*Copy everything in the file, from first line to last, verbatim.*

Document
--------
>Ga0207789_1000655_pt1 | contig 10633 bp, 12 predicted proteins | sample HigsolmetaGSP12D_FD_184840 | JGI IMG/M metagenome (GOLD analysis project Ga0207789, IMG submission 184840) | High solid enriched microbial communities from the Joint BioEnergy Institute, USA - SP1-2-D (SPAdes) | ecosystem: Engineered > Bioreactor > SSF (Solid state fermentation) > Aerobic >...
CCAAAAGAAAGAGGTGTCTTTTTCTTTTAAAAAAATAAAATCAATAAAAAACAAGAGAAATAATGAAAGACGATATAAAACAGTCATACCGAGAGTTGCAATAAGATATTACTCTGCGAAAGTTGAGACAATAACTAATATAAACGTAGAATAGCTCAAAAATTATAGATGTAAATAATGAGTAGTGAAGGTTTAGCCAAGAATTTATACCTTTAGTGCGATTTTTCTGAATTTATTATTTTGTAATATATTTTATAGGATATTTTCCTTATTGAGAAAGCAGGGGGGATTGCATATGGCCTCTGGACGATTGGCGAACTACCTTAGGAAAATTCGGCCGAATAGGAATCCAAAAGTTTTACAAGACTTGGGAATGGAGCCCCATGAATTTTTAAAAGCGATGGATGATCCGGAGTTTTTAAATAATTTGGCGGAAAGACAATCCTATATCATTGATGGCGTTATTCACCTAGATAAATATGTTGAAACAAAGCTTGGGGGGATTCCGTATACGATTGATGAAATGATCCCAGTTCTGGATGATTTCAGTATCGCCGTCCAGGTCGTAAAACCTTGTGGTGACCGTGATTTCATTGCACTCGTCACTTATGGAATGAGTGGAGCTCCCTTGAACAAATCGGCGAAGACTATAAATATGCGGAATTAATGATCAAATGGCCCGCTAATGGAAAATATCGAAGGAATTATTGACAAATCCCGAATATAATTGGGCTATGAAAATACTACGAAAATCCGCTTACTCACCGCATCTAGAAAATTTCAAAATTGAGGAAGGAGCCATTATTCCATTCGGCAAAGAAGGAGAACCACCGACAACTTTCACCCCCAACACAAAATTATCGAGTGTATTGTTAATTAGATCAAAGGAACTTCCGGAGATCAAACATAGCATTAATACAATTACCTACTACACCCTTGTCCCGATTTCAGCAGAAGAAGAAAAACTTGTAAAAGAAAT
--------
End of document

>Ga0207789_1000655_pt1 | contig 10633 bp, 12 predicted proteins | sample HigsolmetaGSP12D_FD_184840 | JGI IMG/M metagenome (GOLD analysis project Ga0207789, IMG submission 184840) | High solid enriched microbial communities from the Joint BioEnergy Institute, USA - SP1-2-D (SPAdes) | ecosystem: Engineered > Bioreactor > SSF (Solid state fermentation) > Aerobic >...
CCAAAAGAAAGAGGTGTCTTTTTCTTTTAAAAAAATAAAATCAATAAAAAACAAGAGAAATAATGAAAGACGATATAAAACAGTCATACCGAGAGTTGCAATAAGATATTACTCTGCGAAAGTTGAGACAATAACTAATATAAACGTAGAATAGCTCAAAAATTATAGATGTAAATAATGAGTAGTGAAGGTTTAGCCAAGAATTTATACCTTTAGTGCGATTTTTCTGAATTTATTATTTTGTAATATATTTTATAGGATATTTTCCTTATTGAGAAAGCAGGGGGGATTGCATATGGCCTCTGGACGATTGGCGAACTACCTTAGGAAAATTCGGCCGAATAGGAATCCAAAAGTTTTACAAGACTTGGGAATGGAGCCCCATGAATTTTTAAAAGCGATGGATGATCCGGAGTTTTTAAATAATTTGGCGGAAAGACAATCCTATATCATTGATGGCGTTATTCACCTAGATAAATATGTTGAAACAAAGCTTGGGGGGATTCCGTATACGATTGATGAAATGATCCCAGTTCTGGATGATTTCAGTATCGCCGTCCAGGTCGTAAAACCTTGTGGTGACCGTGATTTCATTGCACTCGTCACTTATGGAATGAGTGGAGCTCCCTTGAACAAATCGGCGAAGACTATAAATATGCGGAATTAATGATCAAATGGCCCGCTAATGGAAAATATCGAAGGAATTATTGACAAATCCCGAATATAATTGGGCTATGAAAATACTACGAAAATCCGCTTACTCACCGCATCTAGAAAATTTCAAAATTGAGGAAGGAGCCATTATTCCATTCGGCAAAGAAGGAGAACCACCGACAACTTTCACCCCCAACACAAAATTATCGAGTGTATTGTTAATTAGATCAAAGGAACTTCCGGAGATCAAACATAGCATTAATACAATTACCTACTACACCCTTGTCCCGATTTCAGCAGAAGAAGAAAAACTTGTAAAAGAAAT